Regarding speed, from a personal experience, I have experienced an average of 70KB/s on mobile subscription. The call centre lady could not give me any specific answer when i asked for speeds for the various packages. What good will an unlimited data plan be if the speed is bad.

I will update this article when I get more info on speed and other packages from the other telcos. Please share with me your thoughts and suggestion through comments.

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Vodafone’s 15GB Fixed Broadband Data Cap

On Wednesday, November 14, I got a text message from Vodafone and it said:

“Dear customer, from Nov 28 2012, your fixed broadband package will have 15GB of internet allowance valid for 30 days. Your monthly fee will be GHC65 per month”

Wow! I never thought this day will come and even if I did this was not how it was supposed to be. I, as well as the several customers of Vodafone fixed broadband signed up for “unlimited data” downloads at specified speeds with respect to the individual packages we chose. So now it is a shock to find out that I will be limited to only 15GB of data for 30 days at virtually the same price.

I got another text message the following day, Thursday, the 15th:

“Yesterday’s fixed broadband text message was for new customers only. Your new 15GB allowance starts on 15 December, 2012. Thank you.”

Like that solves anything; I signed up for 70ghc for an average speed of 120 KB/s even though Vodafone claims to give me 2meg. (I don’t know if they are confusing mebi with mega).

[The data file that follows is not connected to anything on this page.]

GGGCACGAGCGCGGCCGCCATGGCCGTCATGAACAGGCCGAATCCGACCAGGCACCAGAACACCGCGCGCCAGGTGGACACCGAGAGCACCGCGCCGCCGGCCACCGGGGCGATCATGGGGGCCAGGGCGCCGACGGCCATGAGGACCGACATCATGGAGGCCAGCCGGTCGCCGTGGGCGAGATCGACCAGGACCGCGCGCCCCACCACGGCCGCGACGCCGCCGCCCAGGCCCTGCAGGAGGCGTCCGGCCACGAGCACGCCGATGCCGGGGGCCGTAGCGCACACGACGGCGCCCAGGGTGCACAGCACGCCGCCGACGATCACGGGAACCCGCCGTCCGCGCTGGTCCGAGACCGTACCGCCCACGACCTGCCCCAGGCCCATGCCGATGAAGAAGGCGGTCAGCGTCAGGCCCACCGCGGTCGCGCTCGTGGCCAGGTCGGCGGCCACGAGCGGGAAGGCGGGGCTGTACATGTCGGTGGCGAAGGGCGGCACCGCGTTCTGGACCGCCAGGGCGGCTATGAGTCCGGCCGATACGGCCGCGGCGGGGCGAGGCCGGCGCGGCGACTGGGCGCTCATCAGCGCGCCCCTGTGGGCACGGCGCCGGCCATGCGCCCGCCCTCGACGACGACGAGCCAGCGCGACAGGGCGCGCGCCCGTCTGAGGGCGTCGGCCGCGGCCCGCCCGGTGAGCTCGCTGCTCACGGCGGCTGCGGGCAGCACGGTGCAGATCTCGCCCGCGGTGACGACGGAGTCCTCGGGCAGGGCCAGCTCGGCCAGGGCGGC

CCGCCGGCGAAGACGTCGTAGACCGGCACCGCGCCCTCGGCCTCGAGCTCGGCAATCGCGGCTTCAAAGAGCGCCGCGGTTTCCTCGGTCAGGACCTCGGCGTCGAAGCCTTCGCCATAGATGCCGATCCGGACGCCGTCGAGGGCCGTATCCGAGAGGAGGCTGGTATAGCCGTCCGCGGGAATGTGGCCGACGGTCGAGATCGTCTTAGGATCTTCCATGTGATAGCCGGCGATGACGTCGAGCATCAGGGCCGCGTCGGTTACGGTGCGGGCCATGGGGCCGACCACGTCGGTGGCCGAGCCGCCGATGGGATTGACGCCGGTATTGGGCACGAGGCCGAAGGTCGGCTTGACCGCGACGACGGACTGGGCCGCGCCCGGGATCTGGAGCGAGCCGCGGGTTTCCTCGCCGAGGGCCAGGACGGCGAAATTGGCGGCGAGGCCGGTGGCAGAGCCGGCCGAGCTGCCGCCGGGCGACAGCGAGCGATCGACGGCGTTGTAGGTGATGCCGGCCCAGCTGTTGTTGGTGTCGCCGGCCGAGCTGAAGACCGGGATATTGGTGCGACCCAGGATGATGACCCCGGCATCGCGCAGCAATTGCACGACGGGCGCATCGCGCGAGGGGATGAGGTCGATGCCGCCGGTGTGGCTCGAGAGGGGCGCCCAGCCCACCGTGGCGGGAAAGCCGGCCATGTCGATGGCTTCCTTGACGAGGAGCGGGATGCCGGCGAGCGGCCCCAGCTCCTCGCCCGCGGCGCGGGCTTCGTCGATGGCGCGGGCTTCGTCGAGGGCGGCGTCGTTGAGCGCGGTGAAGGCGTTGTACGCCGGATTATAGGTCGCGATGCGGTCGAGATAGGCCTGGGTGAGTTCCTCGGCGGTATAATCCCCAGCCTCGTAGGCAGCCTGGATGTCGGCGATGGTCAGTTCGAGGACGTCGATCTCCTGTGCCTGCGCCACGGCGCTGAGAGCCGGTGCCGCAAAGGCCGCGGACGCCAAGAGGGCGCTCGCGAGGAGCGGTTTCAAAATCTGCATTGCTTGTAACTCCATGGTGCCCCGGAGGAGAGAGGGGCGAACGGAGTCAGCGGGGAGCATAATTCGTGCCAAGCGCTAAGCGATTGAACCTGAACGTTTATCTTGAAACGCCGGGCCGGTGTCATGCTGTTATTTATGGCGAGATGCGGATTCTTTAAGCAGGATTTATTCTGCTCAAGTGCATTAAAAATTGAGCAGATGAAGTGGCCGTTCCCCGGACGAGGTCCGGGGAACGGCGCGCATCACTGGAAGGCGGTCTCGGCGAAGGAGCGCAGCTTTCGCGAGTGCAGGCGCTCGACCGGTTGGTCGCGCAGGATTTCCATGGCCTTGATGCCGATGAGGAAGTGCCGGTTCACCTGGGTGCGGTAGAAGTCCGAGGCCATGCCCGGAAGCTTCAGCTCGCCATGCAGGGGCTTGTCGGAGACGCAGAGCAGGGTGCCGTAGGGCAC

Well, upon my calculations, I realized that in the case I continue using my data service in the same way as I have always been using, per say I use it for 24 hours non-stop download at my average speed of 120KB, then I’m going to exhaust my data allowance of 15gb in approximately a day and half for 65ghc. That is preposterous.

Some of you may ask what the hell I might be downloading that might need me to exhaust 15 GB of data overnight! Well, let me give you a scenario. There are a lot of companies and businesses who rely heavily on the internet, in these days of IT, to run their business. Examples are Web Design firms, advertising agencies, job and HR companies, data entry firms, software companies, online learning centres, internet cafes, modern day business with international affiliations who do video conference meetings via media like Skype, googlechat  and facebook. For whatever package they subscribed for, their cost of business is going to go up significantly.

Take the internet cafes for example. They rely on the “unlimited” feature of the Vodafone fixed broadband to operate within sense. Now, where they have a data cap, guess what’s going to happen? Their cost of business is going to shoot up because the cost of their “raw material” has just gone up. And I promise you, they would transfer that cost to you and I who frequent the café day in day out. So your average internet café cost for an hour’s voucher is going to go up. Businesses would start charging higher fees to in order to offset the cost coming from the data capping since they will be forced to buy extra data.